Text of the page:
6 Back and Bicep Workouts
Almost every guy that first enters the gym for the first time selects bicep curls as their first exercise. Perhaps because it’s a rather simple exercise to perform. Or maybe because the super heroes, action figures and athletes we admired growing up all had these iconic arms.
In this guide you will be able to choose 2 back and bicep workouts from three different training levels:
Maybe you have dabbled with a back and bicep workout before. Or maybe you just wing it in the gym, you pick whatever machine is empty and then you go for it. Either way, I’m sure you will find this guide extremely helpful. Be warned though, I will go over many details in the following programs.
I will cover different training parameters such as rest periods, repetition range, volume, exercise selection, tempo and even hand positions. All these factors will contribute to the success of your training.
If you thought you were simply going to receive generic advice like do 3 sets of 10-12 repetitions of each exercise then guess again.
Quality over quantity
A few years ago I was training a rather fit male client at Equinox South Beach and he was performing heavy bicep curls with sloppy form. In fact, his hips and shoulders were doing most of the lifting. When I told him that his form needed work, he looked at me as if I asked to go out on a date with his mom.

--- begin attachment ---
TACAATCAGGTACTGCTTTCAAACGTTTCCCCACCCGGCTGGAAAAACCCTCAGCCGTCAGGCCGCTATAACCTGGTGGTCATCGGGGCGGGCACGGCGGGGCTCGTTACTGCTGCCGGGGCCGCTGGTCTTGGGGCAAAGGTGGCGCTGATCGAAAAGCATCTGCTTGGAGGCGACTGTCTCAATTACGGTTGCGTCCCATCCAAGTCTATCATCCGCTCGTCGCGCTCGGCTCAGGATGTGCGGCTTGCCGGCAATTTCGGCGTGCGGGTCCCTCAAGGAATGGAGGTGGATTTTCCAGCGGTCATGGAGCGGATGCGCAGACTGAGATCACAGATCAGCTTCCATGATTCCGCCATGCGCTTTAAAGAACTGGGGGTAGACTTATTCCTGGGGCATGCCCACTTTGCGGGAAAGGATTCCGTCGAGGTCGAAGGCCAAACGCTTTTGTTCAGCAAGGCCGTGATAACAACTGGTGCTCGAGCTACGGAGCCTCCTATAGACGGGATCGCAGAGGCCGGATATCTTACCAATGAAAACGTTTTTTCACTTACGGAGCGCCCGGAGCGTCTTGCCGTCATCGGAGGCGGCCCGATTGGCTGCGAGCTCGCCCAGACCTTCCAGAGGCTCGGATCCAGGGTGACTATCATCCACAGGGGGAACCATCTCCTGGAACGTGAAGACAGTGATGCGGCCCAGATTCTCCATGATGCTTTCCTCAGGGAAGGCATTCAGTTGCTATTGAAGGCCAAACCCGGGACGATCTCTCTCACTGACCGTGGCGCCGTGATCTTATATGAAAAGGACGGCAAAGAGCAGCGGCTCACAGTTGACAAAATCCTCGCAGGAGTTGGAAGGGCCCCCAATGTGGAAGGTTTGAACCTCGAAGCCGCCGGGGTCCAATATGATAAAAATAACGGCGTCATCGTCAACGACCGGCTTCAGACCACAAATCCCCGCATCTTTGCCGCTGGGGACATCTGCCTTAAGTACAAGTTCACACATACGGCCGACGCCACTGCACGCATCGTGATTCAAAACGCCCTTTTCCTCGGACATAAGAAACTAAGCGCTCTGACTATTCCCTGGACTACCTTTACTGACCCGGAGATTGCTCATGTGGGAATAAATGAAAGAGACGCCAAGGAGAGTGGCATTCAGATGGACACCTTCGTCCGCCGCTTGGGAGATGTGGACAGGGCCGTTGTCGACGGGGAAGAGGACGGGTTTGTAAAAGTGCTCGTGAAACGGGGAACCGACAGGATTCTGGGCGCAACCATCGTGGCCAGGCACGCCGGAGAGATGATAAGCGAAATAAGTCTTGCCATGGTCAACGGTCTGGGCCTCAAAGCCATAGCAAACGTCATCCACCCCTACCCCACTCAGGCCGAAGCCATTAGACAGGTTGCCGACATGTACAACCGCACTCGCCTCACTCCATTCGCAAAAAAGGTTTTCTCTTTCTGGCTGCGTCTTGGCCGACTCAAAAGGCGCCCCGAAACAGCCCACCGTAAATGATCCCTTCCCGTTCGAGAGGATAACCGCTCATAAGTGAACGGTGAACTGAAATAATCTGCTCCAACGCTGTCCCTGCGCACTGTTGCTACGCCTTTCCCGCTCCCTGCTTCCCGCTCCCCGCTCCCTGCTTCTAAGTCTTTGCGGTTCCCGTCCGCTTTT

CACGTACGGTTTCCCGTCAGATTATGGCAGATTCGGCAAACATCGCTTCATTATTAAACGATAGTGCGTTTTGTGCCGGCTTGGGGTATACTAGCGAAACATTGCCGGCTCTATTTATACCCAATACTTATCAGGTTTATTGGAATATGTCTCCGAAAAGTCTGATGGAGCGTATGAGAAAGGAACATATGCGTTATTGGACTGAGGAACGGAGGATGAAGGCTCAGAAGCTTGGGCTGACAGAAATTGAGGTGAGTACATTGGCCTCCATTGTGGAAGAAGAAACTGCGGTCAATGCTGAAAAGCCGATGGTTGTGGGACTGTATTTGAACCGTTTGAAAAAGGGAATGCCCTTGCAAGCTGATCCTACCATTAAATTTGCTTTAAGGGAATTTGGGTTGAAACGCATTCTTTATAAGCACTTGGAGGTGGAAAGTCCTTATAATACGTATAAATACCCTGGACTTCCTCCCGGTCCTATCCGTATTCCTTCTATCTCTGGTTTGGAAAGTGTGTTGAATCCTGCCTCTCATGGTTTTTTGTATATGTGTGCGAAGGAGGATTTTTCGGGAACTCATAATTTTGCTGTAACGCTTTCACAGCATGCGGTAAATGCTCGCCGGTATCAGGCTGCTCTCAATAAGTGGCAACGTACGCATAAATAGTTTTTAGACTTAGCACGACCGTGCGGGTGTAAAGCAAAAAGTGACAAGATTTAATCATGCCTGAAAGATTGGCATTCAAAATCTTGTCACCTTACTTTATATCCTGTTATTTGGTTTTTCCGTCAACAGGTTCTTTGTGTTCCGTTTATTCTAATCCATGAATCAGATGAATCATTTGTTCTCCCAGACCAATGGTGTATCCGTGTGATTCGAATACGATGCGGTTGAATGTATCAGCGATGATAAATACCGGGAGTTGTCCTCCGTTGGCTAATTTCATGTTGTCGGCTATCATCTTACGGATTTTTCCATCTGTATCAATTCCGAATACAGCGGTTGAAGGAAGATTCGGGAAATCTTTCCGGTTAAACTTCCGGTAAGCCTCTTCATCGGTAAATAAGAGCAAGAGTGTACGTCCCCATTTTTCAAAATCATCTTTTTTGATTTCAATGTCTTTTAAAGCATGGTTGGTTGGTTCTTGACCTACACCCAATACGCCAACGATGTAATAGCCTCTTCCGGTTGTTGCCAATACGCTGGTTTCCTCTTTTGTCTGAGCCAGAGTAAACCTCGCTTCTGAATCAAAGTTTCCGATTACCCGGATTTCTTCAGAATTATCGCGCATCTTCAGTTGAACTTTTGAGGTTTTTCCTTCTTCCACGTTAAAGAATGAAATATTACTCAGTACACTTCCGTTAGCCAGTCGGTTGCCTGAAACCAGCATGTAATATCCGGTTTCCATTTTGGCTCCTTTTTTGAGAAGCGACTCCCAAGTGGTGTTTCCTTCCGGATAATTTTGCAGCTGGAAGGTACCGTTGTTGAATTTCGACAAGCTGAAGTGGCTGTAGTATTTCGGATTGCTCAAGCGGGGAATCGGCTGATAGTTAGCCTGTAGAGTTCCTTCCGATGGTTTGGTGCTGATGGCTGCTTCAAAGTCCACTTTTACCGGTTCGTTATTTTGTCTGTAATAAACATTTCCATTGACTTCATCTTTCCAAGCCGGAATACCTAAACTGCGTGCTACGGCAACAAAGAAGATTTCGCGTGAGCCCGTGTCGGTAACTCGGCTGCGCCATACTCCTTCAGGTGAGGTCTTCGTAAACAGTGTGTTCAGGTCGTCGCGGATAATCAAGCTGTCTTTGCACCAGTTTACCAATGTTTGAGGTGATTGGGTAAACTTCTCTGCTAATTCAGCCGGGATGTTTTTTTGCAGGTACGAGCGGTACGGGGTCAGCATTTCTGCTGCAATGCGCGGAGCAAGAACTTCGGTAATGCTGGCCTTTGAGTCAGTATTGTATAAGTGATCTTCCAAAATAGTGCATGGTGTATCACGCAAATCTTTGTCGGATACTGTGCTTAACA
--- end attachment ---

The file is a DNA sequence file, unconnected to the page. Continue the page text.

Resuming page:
He then told me in the years that he has been training, not one single trainer has corrected his bicep curl form. I said, “well those are some pretty bad trainers.” The truth is I don’t have a problem with cheat reps.
If you don’t know what cheat reps are, they are simply repetitions where you are using momentum to lift the weights. This might include jerking the shoulder and legs while doing barbell rows, or throwing your torso back while doing lat pull downs.
Let’s say your workout calls to do 3 sets and 8-10 repetitions of dumbbell rows. First you always start with strict form. But let’s also say you have nailed 2 of your sets with really good form but on your third set you are fatiguing around 7 repetitions. You don’t have enough raw strength to perform the last 3 reps so you choose to use some momentum to row the dumbbell. This is ok!
In this scenario, cheat reps work. They are great way to overcome plateaus but don’t overuse them.